As in all Republican (and Orange) lore, a corpse is being dragged across the pages of history. Electoral and agrarian reforms had retired the Anglo-Irish Ascendancy decades before the partition crisis.

Why the canard of landlordism? Because it sustains the inference that in the North minimally progressive--not to say socialist--politics embraced the national cause.

For 70 years the British left has accepted the Connnollyite case for an all Ireland secession. Yet Connolly (unprepared, perhaps, by British education) never really came to terms with a national society constructed (post-famine) through the progressive agency of the Church and on the basis of a vigorous class of farmer owners.

Instead, in search of a non-sectarian, non-bourgeois basis for a common identity, he followed his fellow expatriate patriot, the Englishman 'Padraig' Pearse, into the Gaelic mists (the same chronicles the UDA now ransacks in search of an Ulster 'nation').

The current case for completing 'British withdrawal' (Westminister's exclusion of the North from British party politics compromised the Union long before the Anglo-Irish Agreement), is not advanced by dismissing the objection of Protestant workers as mere 'sectarianism'--Sinn Fein has come that far.

Nor is there hope for 'socialist politics' through common economic struggle, if it is imagined that this implies opposition to 'the British state'. The two thirds of Northern Catholics who, in a recent Irish Times poll, rejected a united Ireland as their first choice political solution are as conscious as anyone of economic reality.
Manfred McDowell
Massachusett


How big a menace?

The election of hypernationalist Vladimir Zhirinovsky in Russia places the finishing touches on the long standing Western strategy of developing a nuclear armed fascisto-Communist threat to take the place of the old Cold War red bogey.

Citing demagogic threats by Zhirinovsky to launch nuclear attacks against Japan and Germany (both of them at present non-nuclear states), emphasising also the willingness of the reconstituted Russian Communist Party to collaborate 'on specific issues' with Zhirinovsky's Liberal Democratic Party, much of the mainstream media has hastened to reinforce the impression of the 'red-brown alliance' as the number one menace to the future of Europe.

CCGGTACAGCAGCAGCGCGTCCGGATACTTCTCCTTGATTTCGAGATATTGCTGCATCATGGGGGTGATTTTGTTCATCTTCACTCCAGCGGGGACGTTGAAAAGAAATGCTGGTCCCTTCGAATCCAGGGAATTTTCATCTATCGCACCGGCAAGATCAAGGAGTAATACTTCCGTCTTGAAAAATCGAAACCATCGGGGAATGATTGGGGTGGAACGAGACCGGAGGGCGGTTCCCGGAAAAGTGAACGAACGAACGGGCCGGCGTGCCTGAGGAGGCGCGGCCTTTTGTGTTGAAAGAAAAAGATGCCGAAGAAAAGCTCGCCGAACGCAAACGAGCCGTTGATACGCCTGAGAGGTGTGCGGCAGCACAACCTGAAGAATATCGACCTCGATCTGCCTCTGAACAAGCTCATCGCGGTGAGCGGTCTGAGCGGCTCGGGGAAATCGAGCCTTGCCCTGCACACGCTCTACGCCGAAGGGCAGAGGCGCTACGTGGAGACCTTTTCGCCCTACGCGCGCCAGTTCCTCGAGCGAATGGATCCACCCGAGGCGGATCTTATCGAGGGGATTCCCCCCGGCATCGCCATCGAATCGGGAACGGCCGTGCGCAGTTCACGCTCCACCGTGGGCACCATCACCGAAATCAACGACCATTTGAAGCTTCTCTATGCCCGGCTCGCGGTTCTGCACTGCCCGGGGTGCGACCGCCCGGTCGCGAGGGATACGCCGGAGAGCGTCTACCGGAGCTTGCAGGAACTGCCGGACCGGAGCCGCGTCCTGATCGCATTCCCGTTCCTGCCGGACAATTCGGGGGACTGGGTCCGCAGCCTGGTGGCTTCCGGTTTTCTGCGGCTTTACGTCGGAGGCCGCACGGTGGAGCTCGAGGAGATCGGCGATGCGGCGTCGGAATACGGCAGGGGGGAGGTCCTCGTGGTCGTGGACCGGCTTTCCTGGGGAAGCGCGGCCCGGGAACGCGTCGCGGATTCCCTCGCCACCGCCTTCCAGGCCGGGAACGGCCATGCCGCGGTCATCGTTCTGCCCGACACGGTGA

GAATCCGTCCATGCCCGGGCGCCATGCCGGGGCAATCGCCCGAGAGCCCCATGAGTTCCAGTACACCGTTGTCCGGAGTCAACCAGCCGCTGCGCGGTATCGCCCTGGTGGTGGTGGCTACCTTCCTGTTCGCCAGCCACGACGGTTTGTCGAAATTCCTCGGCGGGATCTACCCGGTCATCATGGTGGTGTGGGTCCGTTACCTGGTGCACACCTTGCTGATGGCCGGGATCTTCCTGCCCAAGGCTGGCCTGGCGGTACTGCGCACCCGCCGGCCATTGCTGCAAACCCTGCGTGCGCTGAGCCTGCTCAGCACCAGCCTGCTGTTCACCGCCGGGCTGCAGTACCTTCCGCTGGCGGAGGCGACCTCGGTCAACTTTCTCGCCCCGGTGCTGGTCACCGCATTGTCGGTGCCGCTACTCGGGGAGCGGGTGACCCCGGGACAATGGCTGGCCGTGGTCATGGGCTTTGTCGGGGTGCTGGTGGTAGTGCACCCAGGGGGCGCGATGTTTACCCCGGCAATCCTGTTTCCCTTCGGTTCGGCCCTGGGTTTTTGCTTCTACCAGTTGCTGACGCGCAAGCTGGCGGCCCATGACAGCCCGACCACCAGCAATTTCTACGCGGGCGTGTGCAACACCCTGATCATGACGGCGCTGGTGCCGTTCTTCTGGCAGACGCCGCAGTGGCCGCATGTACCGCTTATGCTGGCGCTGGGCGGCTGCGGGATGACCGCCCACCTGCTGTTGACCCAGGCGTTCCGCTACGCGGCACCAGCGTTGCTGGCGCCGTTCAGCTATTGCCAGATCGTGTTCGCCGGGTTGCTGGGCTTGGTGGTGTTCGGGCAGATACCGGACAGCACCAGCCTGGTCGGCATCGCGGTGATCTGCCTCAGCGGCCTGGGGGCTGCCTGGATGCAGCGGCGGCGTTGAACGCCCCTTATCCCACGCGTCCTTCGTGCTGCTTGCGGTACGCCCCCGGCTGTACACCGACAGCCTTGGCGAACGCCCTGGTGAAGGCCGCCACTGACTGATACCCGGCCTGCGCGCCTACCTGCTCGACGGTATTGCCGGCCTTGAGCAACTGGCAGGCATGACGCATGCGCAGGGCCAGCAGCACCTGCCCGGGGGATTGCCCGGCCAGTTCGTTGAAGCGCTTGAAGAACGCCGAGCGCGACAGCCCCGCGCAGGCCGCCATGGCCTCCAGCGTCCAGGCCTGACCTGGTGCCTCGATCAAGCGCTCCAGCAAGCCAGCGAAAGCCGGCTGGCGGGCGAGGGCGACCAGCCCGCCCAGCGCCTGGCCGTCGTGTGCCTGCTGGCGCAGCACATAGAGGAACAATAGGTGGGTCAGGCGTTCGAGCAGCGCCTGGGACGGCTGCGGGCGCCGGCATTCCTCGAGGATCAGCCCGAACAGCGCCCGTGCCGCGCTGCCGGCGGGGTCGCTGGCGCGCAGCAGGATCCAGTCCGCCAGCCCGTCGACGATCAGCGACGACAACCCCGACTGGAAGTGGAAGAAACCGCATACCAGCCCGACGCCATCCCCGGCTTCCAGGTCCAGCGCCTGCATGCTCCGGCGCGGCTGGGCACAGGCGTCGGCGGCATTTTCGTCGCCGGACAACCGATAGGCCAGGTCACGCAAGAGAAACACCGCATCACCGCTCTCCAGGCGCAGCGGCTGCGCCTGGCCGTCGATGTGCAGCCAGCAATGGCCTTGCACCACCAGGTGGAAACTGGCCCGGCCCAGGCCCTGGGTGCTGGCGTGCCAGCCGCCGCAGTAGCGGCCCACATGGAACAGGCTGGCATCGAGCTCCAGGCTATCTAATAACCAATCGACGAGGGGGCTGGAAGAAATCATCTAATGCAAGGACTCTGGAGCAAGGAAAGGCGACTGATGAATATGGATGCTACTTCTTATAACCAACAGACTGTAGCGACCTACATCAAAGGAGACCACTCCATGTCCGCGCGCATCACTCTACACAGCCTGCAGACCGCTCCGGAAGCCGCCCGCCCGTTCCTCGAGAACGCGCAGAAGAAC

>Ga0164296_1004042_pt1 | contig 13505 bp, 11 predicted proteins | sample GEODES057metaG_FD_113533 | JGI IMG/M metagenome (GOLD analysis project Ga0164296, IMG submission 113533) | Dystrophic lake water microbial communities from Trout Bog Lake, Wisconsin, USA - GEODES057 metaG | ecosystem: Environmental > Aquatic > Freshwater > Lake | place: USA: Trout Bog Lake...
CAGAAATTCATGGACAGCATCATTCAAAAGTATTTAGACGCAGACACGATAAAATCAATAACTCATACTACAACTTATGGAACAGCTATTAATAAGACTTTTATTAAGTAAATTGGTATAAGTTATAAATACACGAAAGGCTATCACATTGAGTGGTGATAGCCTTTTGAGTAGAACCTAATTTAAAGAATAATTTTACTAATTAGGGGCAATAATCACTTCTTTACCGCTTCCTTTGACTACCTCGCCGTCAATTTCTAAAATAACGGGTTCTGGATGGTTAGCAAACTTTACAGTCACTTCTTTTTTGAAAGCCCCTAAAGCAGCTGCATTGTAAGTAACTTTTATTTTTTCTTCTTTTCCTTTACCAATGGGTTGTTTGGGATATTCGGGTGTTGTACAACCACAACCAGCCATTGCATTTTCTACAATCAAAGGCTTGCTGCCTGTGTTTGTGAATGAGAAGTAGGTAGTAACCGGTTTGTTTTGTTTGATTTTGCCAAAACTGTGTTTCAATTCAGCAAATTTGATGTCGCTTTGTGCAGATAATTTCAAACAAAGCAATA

Comparisons are being drawn between the climate of Weimar Germany and the climate of present day Russia. In Russia Yeltsin's prime minister Gaidar has called for the formation of a 'broad anti-fascist alliance', including Communists.

Analysing the plausibility of the threat from Zhirinovsky we must distinguish the several components in it. Firstly the nationalism: there is no doubt that Zhirinovsky and his party are nationalist, anti-Semitic bigots.

They differ however from the fascists of the 1930s in that they do not question the multiparty parliamentary framework in which they are operating. This is a significant difference between all species of present day European fascists and the anti-parliamentary fascists of the 1930s.

Second the question of nuclear weapons. Zhirinovsky has a big mouth and is very free with his promises to launch future Hiroshimas and Chernobyls. However, one very pertinent question which must be raised concerning the Russian nuclear arsenal is to what extent it is in fact controlled by Russians.

The testimony by the last head of the KGB at the recent trial of the August 1991 putschists has revealed that the first group of plotters against Gorbachev were motivated very largely by concerns that the United States was beginning to gain control of the Soviet nuclear arsenal. The role of Russian nuclear weapons in American long term strategic planning probably has very much to do with their potential as an instrument of coercion against the Communist leadership of China.

Political conditions are doubtless not yet ripe for them to be deployed for this purpose. For a start, Russia is not yet a member of NATO. Their interim function seems to be to assist the revival (on a selective basis) of Cold War stereotyping so as to facilitate the imposition of bloc discipline on the populations of the NATO member states.

Russia is going to have to earn its membership of NATO by demonstrating willingness to direct its nationalist hatreds eastwards rather than westwards.